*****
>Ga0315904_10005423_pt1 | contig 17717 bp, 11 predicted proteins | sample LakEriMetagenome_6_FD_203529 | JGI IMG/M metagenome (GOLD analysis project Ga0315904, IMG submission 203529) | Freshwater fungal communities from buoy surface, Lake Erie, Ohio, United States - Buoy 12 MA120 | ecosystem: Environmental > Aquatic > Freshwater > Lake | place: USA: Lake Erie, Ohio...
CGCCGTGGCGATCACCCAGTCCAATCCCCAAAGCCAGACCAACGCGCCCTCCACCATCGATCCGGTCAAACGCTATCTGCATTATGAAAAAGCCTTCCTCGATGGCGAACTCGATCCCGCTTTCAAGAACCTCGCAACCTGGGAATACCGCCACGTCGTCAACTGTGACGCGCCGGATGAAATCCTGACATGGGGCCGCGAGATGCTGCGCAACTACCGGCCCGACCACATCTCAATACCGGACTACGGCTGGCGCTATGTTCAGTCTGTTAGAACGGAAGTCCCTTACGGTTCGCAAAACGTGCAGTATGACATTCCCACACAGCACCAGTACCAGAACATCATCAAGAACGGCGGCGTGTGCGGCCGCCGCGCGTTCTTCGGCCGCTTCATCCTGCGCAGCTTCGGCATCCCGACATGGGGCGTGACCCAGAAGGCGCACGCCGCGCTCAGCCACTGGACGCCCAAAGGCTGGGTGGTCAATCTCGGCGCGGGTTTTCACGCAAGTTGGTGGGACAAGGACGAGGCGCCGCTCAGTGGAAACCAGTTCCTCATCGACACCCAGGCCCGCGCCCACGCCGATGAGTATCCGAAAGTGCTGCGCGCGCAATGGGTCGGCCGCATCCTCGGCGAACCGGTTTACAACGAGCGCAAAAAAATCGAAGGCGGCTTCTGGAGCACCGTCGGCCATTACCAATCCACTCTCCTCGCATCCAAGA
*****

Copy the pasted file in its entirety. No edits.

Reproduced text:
>Ga0315904_10005423_pt1 | contig 17717 bp, 11 predicted proteins | sample LakEriMetagenome_6_FD_203529 | JGI IMG/M metagenome (GOLD analysis project Ga0315904, IMG submission 203529) | Freshwater fungal communities from buoy surface, Lake Erie, Ohio, United States - Buoy 12 MA120 | ecosystem: Environmental > Aquatic > Freshwater > Lake | place: USA: Lake Erie, Ohio...
CGCCGTGGCGATCACCCAGTCCAATCCCCAAAGCCAGACCAACGCGCCCTCCACCATCGATCCGGTCAAACGCTATCTGCATTATGAAAAAGCCTTCCTCGATGGCGAACTCGATCCCGCTTTCAAGAACCTCGCAACCTGGGAATACCGCCACGTCGTCAACTGTGACGCGCCGGATGAAATCCTGACATGGGGCCGCGAGATGCTGCGCAACTACCGGCCCGACCACATCTCAATACCGGACTACGGCTGGCGCTATGTTCAGTCTGTTAGAACGGAAGTCCCTTACGGTTCGCAAAACGTGCAGTATGACATTCCCACACAGCACCAGTACCAGAACATCATCAAGAACGGCGGCGTGTGCGGCCGCCGCGCGTTCTTCGGCCGCTTCATCCTGCGCAGCTTCGGCATCCCGACATGGGGCGTGACCCAGAAGGCGCACGCCGCGCTCAGCCACTGGACGCCCAAAGGCTGGGTGGTCAATCTCGGCGCGGGTTTTCACGCAAGTTGGTGGGACAAGGACGAGGCGCCGCTCAGTGGAAACCAGTTCCTCATCGACACCCAGGCCCGCGCCCACGCCGATGAGTATCCGAAAGTGCTGCGCGCGCAATGGGTCGGCCGCATCCTCGGCGAACCGGTTTACAACGAGCGCAAAAAAATCGAAGGCGGCTTCTGGAGCACCGTCGGCCATTACCAATCCACTCTCCTCGCATCCAAGA